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Home Arts and Culture  'It won’t happen overnight, but it is happening; it’s starting over there'
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Monday, March 18,2013

'It won’t happen overnight, but it is happening; it’s starting over there'

Filmmaker explores the changing times in Afghanistan in 'Outside the Wire,' showing this weekend at Riverwalk Theatre

by Kurt Anthony Krug


Thursday, Sept. 22 — When Anthony Hornus ran into old high school classmate Vic Kuchar, a retired colonel in the United States Air Force, that chance encounter changed the direction of his life.


“We met at a local pub and got to talking. He told me about all the trips he made to Afghanistan,” explained Hornus, 58, of Corunna. “He showed me these incredible pictures of Afghan children, who are under threat of death everyday. It’s a very impoverished country, of course, and yet the kids are all smiling. It struck me, it stayed with me. I said there has to be another side to this war story and indeed there was.”


This meeting several years ago inspired Corunna, who was an award-winning journalist for 32 years, to write, produce and direct “Outside the Wire: The Forgotten Children of Afghanistan,” a documentary about the children caught in the crossfire of war-torn Afghanistan. The film will be screened at 8 p.m. Saturday, Sept. 24, and at 2 and 4:30 p.m. Sunday, Sept. 25, at the Riverwalk Theatre in Lansing. Hornus, a Riverwalk alumnus, and Dennis Therrian, editor and composer of “Outside the Wire,” will be present at all the screenings for discussions and question and answer sessions.


Hornus spent two weeks in Afghanistan in 2008, having gained access to travel with small military units that are going above and beyond the call of duty in the name of empowering the people of Afghanistan, particularly women and children.


“First of all, we have to define winning in Afghanistan,” Hornus explained. “It’s not going to look like a Western democracy. It’s not going to be perfect like a Western democracy — although we aren’t either. To win in Afghanistan, we have to educate the children: We have to teach them to reject violence as being the answer to anything. We have to teach them tolerance and understanding for people of all races, colors and creeds. By doing that, we will shift the majority’s thinking for future generations. It won’t happen overnight, but it is happening; it’s starting over there.”


For one thing, girls in Afghanistan now have access to educational opportunities.


“They’ve never had that in the past. These are the ones who inspired me to make this film. People are people everywhere and kids are kids everywhere. We have to start there and build. It sounds na've but it’s really not; it’s the only way we can ‘win,’ whether it’s in Afghanistan or Egypt or Libya. People are sick of this. They’re sick of being under the thumb of dictators, of not having any hope in their lives — that’s what this movie is all about.”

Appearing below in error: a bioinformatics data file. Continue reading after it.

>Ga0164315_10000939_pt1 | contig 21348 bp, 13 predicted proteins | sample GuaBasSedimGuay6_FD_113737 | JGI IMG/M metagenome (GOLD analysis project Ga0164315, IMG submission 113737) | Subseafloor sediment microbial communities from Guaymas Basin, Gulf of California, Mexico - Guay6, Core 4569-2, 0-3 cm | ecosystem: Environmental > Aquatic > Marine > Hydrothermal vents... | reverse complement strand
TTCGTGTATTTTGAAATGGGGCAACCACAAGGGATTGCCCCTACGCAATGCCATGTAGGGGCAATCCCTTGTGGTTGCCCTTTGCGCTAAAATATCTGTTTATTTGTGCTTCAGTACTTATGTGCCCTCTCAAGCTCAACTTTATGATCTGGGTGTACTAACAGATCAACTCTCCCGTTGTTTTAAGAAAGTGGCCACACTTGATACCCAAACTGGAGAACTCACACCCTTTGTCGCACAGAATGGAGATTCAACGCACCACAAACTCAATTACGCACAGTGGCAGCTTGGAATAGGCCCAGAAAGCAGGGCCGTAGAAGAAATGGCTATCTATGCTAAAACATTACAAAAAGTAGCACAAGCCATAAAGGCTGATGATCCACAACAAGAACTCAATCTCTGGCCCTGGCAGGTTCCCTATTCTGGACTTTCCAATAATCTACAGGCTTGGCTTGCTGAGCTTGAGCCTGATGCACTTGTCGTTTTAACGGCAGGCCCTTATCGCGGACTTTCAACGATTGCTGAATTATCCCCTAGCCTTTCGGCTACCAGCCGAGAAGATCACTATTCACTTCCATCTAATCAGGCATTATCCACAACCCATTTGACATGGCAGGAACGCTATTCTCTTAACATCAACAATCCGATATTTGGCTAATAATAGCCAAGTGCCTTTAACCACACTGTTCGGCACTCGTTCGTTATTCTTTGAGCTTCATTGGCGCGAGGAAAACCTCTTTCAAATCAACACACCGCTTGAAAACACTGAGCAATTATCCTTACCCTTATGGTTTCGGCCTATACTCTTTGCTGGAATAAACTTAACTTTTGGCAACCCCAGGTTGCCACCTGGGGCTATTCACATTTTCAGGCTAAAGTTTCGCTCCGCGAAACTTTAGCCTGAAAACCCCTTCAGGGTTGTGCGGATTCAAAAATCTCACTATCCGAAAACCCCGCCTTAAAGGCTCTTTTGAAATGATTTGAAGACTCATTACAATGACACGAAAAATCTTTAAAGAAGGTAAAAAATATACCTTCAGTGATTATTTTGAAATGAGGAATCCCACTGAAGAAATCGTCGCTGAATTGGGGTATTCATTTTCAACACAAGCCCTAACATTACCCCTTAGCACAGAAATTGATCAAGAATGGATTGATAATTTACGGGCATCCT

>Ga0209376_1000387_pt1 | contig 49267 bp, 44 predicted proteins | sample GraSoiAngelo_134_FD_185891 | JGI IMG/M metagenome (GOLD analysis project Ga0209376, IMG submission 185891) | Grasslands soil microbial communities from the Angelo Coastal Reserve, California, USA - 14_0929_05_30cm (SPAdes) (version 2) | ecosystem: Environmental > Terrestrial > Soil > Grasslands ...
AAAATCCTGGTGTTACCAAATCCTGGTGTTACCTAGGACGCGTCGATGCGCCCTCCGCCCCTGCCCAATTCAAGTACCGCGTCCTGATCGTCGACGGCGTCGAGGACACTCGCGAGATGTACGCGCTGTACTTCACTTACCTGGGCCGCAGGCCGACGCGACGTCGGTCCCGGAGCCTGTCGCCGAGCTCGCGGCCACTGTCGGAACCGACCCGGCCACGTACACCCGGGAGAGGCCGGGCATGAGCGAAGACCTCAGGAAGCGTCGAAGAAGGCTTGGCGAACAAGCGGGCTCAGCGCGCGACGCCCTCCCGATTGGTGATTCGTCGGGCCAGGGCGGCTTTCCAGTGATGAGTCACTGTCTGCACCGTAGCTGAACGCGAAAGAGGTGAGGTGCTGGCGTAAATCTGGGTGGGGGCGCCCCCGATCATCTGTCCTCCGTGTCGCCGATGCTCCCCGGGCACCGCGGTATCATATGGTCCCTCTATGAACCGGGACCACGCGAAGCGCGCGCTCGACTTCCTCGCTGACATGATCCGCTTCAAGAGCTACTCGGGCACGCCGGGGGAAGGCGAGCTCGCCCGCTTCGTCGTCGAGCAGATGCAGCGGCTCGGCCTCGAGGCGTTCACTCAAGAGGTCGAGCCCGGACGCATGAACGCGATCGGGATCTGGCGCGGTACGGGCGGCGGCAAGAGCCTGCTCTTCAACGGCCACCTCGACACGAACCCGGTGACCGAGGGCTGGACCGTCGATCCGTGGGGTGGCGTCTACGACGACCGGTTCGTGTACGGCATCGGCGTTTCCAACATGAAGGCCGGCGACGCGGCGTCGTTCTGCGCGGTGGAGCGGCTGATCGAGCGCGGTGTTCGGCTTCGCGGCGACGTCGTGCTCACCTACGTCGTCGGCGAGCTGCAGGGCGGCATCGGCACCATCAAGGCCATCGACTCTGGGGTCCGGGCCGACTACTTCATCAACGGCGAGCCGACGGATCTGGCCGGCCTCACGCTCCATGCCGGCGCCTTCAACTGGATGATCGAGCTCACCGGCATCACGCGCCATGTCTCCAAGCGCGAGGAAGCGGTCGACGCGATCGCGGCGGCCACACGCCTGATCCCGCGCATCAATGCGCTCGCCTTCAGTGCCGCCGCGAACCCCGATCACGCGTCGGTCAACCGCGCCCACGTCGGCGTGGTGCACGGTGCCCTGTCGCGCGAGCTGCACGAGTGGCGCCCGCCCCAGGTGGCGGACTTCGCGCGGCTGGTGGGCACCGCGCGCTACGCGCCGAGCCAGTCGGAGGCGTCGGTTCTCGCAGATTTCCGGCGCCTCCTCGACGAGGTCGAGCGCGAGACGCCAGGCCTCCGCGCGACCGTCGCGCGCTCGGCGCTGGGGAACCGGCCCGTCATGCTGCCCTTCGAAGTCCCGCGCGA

According to Hornus, only U.S. forces and those of the International Security Assistance Force, which is comprised of 46 member countries, can get this desperately needed humanitarian aid into villages that are so isolated and dangerous that non-governmental organizations and United Nations relief agencies dare not venture into them.


“We’re building roads, we’re building schools, we’re building health clinics, we’re teaching the Afghans how to do their own security, we’re teaching them medicine, we’re teaching them animal husbandry, we’re teaching them agriculture,” Hornus said. “The U.S. troops over there were so receptive. They knew what we were doing and they were thanking us. They were saying, ‘People just don’t come over here and stay with us for two weeks. They’re over here for a few hours. You guys are gonna tell the completely different side of the mission over here, which nobody’s hearing about.’ This is a completely different, unique take.”


According to Hornus, “Outside the Wire” has received accolades from W. Clark Bunting, president of The Discovery Channel and a Michigan State University alumnus; Michael Dix, a producer for the Oprah Winfrey Network; and New York Times best-selling novelist and Owosso resident Diane Carey.


“I love the Afghan people. They’re a beautiful people; they really are. To categorize them with radicals isn’t unfair. It’s like categorizing us with criminals. They want exactly what we want: to feed their kids, put a roof over their heads and give them a chance in life. We lose sight of this. We just want to paint people with the same brush. … It’s all about integrity and the way you treat people. It taught me how to get to my core of humanity.”




'Outside the Wire'


8 p.m. Saturday, Sept. 24; 2 and 4:30 p.m. Sunday, Sept. 25


Riverwalk Theatre, 228 Museum Dr., Lansing


$10


(517) 482-5700 or www.riverwalktheatre.com


Tickets are also available at the door one hour prior to each screening.


An afterglow party will be held after the Saturday screening with filmmakers Anthony Hornus and Dennis Therrian. Both filmmakers will also be present at the two Sunday screenings. 

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